Below are the rest of the albums selected by our readers.

Dadju & Tayc - ‘Héritage’ [French Congolese]

Spoek Mathambo - ‘Mzansi Beat Code’  [South Africa]

Bien - ‘Alusa Why Are You Topless?’ [Kenya]

Khaled - ‘Sahra’ [Algeria]

Mayra Andrade - ‘Manga’ [Cabo Verde]

Miriam Makeba - ‘Pata Pata’ [South Africa]

Kamal Keila  - ‘Muslims & Christians’  [Sudan]

Caiphus Semenya - ‘Streams Today… Rivers tomorrow’ [South Africa]

Reniss - ‘Tendon’ [Cameroon]

Hugh Masekela  - ‘The Boy’s Doin It’ [South Africa]

Mohamed Wardi – ‘Live in Addis Ababa’ [Sudan]

Kanda Bongo Man - ‘King of Kwasa Kwasa’ [DR Congo]

Wizkid - ‘Made in Lagos’ [Nigeria]

Osibisa - ‘The Very Best of Osibisa’ [Ghana-Caribbean-Britain]

Brenda Fassie - ‘Memeza’ [South Africa]

Fela Kuti - ‘Beasts of No Nation’ [Nigeria]

Magasco  - ‘Infinity’  [Cameroon]

Danny Thompson, Ketama, and Toumani Diabaté - ‘Songhai’ [Mali]

Salif Keita - ‘Soro’ [Mali]

Jantra - ‘Synthesized Sudan: Astro-Nubian Electronic Jaglara’ [Sudan]

Eddy Kenzo - ‘Biology’ [Uganda]

Khuli Chana - ‘Lost in Time’ [South Africa]

Petit Yero Bantinghel - ‘Mowlanan’ [Guinea]

Fally Ipupa - ‘Droit Chemin’ [DR Congo]

AKA  - ‘Levels’ [South Africa]

Aziza Brahim - ‘Mabrul’ [Algeria]

Tito Paris - ‘Dança Ma Mi Criola’ [Cabo Verde]

Ismaël Lô - ‘Senegal’ [Senegal]

Sona Jobarteh - ‘Fasiya’ [Gambia]

Tamikrest  - ‘Chatma’ [Mali]

Amadou & Mariam - ‘La Confusion’ [Mali]

Femi Kuti - ‘Shoki Shoki’ [Nigeria]

Yemi Alade - ‘Mama Africa’ [Nigeria]

Rema - ‘Rave & Roses’ [Nigeria]

Freshlyground - ‘Nomvula’ [South Africa]

Amaka Jaji - ‘Tidet’ [Libya]

Lura  - ‘Di Korpu Ku Alma’ [Cabo Verde]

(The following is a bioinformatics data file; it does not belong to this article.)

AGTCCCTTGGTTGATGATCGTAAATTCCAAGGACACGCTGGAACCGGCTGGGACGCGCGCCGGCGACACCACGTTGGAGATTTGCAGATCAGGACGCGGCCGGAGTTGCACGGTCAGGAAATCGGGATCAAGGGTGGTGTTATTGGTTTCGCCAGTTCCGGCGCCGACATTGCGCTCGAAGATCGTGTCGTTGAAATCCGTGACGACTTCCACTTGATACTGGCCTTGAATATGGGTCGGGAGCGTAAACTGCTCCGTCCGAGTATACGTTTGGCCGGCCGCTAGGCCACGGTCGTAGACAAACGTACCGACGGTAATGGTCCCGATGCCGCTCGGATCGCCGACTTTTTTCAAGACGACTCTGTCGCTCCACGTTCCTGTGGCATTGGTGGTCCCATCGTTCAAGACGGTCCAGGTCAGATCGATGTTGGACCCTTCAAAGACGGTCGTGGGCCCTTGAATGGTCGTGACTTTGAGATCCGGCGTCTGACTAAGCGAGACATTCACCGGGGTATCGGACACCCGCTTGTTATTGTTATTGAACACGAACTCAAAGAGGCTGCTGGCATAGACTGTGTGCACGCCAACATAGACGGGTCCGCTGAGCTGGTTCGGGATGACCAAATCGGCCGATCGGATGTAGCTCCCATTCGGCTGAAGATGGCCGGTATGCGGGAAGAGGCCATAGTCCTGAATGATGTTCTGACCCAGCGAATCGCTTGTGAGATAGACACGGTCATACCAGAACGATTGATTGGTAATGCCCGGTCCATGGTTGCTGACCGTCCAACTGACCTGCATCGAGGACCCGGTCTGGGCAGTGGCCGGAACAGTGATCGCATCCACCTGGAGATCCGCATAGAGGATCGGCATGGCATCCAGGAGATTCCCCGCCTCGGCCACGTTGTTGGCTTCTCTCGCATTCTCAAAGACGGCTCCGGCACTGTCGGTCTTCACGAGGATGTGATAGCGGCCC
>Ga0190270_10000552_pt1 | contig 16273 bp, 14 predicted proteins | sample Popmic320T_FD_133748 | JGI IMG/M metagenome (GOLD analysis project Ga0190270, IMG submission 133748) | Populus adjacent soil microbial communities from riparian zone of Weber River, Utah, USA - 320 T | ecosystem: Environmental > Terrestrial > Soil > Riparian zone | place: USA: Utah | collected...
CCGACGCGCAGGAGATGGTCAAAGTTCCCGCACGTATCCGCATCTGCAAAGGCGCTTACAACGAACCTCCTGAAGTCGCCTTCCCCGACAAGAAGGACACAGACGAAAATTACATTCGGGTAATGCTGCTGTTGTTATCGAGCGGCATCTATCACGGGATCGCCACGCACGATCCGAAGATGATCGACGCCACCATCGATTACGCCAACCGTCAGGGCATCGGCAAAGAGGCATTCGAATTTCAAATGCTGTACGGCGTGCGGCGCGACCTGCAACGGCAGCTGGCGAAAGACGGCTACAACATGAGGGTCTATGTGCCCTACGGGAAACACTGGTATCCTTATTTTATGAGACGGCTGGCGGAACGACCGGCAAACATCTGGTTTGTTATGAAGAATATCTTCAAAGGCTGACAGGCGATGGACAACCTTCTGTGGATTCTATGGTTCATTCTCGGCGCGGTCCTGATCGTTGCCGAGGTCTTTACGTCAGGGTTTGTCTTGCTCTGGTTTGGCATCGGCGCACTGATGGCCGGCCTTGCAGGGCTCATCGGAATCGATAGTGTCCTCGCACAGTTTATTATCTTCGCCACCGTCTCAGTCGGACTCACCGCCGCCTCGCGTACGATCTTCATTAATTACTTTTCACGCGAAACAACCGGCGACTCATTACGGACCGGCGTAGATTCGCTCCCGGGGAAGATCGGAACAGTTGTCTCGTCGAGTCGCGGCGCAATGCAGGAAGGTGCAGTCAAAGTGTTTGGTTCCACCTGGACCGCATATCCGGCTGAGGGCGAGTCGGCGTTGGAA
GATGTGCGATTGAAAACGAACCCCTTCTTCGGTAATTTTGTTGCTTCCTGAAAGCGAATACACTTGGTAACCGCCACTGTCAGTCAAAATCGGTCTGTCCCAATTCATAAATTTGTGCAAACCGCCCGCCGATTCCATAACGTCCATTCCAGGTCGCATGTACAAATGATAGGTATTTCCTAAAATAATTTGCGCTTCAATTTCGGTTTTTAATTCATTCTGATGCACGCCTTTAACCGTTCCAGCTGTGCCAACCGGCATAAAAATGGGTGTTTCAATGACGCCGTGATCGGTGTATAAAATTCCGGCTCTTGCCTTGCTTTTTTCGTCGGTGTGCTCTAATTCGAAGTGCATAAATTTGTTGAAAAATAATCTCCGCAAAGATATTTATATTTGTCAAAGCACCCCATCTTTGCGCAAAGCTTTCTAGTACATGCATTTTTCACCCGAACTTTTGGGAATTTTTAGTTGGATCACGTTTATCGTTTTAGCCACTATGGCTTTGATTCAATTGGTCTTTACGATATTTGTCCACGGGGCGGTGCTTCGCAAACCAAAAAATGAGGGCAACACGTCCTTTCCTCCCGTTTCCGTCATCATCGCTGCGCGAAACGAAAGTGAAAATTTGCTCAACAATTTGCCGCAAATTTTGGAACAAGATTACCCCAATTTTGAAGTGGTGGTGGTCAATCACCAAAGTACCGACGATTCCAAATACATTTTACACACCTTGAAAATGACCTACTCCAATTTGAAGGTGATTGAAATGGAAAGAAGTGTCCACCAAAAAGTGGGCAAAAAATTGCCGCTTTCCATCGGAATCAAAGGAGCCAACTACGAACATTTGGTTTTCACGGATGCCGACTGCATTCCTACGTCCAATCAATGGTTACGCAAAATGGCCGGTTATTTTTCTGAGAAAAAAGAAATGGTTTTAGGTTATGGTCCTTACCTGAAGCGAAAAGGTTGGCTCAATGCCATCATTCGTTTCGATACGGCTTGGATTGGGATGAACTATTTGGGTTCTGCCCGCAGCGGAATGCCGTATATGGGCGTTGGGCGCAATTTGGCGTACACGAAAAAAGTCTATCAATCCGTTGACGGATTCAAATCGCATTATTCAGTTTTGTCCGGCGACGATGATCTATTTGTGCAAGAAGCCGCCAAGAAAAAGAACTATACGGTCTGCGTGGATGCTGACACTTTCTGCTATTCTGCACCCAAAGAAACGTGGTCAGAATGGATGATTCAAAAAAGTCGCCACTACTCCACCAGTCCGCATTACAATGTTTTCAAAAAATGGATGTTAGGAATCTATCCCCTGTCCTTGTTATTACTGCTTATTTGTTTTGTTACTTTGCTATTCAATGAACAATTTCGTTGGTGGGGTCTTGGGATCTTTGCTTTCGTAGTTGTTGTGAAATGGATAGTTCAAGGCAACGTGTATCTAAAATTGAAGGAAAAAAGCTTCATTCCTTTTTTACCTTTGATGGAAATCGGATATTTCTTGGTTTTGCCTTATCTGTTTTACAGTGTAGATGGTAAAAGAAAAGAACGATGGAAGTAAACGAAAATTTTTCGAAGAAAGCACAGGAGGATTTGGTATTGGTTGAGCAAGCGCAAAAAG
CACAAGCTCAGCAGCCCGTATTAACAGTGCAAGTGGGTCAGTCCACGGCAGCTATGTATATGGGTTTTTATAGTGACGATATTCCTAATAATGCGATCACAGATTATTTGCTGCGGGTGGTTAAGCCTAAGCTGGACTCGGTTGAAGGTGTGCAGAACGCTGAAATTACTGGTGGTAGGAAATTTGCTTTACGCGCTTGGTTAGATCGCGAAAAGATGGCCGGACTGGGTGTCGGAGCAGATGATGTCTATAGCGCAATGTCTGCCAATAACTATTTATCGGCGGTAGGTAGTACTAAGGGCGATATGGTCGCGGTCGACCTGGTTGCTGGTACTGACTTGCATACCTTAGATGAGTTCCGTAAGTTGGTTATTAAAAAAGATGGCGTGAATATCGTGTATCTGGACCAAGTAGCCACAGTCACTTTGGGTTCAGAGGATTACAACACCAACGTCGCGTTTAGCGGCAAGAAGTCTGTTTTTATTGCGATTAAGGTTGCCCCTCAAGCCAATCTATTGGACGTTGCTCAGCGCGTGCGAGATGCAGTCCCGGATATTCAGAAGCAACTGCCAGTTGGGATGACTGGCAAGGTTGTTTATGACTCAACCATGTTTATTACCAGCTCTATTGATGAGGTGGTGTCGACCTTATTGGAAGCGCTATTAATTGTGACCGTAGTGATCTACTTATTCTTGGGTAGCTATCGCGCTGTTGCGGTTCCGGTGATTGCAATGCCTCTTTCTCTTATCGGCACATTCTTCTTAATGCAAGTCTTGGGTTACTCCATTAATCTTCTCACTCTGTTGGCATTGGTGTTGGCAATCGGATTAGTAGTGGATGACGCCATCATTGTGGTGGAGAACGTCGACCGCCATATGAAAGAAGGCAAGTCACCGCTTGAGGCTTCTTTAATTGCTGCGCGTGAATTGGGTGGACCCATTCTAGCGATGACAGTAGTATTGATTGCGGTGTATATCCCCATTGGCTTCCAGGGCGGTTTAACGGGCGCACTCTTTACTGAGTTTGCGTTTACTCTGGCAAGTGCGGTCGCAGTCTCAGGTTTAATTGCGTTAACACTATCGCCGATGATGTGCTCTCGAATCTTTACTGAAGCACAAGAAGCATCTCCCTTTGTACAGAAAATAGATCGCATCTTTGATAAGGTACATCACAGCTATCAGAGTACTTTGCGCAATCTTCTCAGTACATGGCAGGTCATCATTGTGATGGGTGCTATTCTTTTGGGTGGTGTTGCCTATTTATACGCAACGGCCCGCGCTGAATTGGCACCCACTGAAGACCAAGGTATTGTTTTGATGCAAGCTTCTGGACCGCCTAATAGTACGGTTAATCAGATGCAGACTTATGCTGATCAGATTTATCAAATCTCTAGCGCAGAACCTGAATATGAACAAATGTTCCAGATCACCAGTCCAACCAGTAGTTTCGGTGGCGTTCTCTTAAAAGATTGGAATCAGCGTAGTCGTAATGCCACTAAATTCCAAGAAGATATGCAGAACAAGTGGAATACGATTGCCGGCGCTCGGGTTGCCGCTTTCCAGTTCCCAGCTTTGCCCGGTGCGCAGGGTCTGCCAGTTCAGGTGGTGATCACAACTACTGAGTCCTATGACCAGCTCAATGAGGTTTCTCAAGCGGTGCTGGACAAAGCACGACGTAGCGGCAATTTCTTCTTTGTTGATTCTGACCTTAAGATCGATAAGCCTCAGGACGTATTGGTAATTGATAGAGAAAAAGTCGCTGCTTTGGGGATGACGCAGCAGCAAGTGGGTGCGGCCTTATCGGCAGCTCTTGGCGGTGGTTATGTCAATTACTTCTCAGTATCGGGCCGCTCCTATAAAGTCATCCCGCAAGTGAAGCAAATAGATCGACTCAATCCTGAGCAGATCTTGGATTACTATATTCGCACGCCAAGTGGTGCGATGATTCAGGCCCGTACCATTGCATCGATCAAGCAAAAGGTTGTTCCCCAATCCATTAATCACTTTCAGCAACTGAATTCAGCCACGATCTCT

Senkulive and Worlasi - ‘World (The Man and The God)’ [Ghana]

Samthing Soweto - ‘Isiphithiphithi’ [South Africa]

Franco Luambo and Tpok Jazz  - ‘Franco et le tout puissant OK Jazz’ [DR Congo]

Styl-Plus  - ‘Expressions’  [Nigeria]

TK - ‘Black Butterfly’ [South Africa]

Mohamed Mounir - ‘Shababeek’  [Egypt]

Takura - ‘Someone Had to Do It’ [Zimbabwe]

Omah Lay  - ‘Boy Alone (Deluxe)’ [Nigeria]

Boubacar Traoré  - ‘Mbalimaou’ [Mali]

Conboi Cannabino - ‘Street Ties’ [Tanzania]

Ladysmith Black Mambazo - ‘Umthombo Wamanzi’ [South Africa]

Blk Sonshine - ‘Blk Sonshine’ [Malawi and South Africa]

Asa - ‘Asa’ [Nigeria]

Habib Koité - ‘Afriki’ [Mali]

P-Square - ‘Game Over’ [Nigeria]

Stimela - ‘Out of the Ashes’ [South Africa]

Sauti Sol - ‘Midnight Train’ [Kenya]

Ata Kak - ‘Obaa Sima’ [Ghana]

Bonga - ‘Angola 72/74’  [Algeria]

África Negra - ‘Carambola’ [São Tomé and Príncipe]

Asake - ‘Work of Art’  [Nigeria]

Awilo Longomba - ‘Mondongo’ [DR Congo]

Magic System - ‘Premier Gaou’ [Côte d’Ivoire]

Tiwa Savage - ‘Celia’ [Nigeria]

Waldemar Bastos - ‘Pretaluz’ [Angola]

David Zé - ‘O Melhor de David Zé’  [Angola]

Letta Mbulu - ‘There’s Music in The Air’ [South Africa]

Davido - ‘Timeless’ [Nigeria]

Yondo Sister - ‘Deviation Sexy Soukouss’ [DR Congo]

2Baba - ‘Grass 2 Grace’ [Nigeria]

Thandiswa Mazwai - ‘Zabalaza’ [South Africa]

Youssou N'Dour - ‘Immigrés’ [Sénégal]

Lucky Dube - ‘Best of Lucky Dube’ [South Africa]

Koffi Olomide - ‘V12’ [DR Congo]

Sarkodie - ‘Rapperholic’ [Ghana]

Christy Essien-Igbokwe - ‘One Understanding’ [Nigeria]

Os Tubarões - ‘Djonsinho Cabral’ [Cabo Verde]

Bongeziwe Mabandla - ‘IImini’ [South Africa]

TKZee - ‘Halloween’ [South Africa]

Zahara - ‘Loliwe’ [South Africa]

Manu Dibango - ‘Soul Makossa’ [Cameroon]

Sade - ‘Promise’ [Nigerian-born]

Tems - ‘For Broken Ears’ [Nigeria]

Azawi - ‘Sankofa’ [Uganda]

Barnaba Classic - ‘Love Sounds Different’ [Tanzania]

Kabza De Small - ‘KOA’ [South Africa]

MC Cairo - ‘King Cairo’ [Liberia]

Nasty C - ‘Strings and Bling’ [South Africa]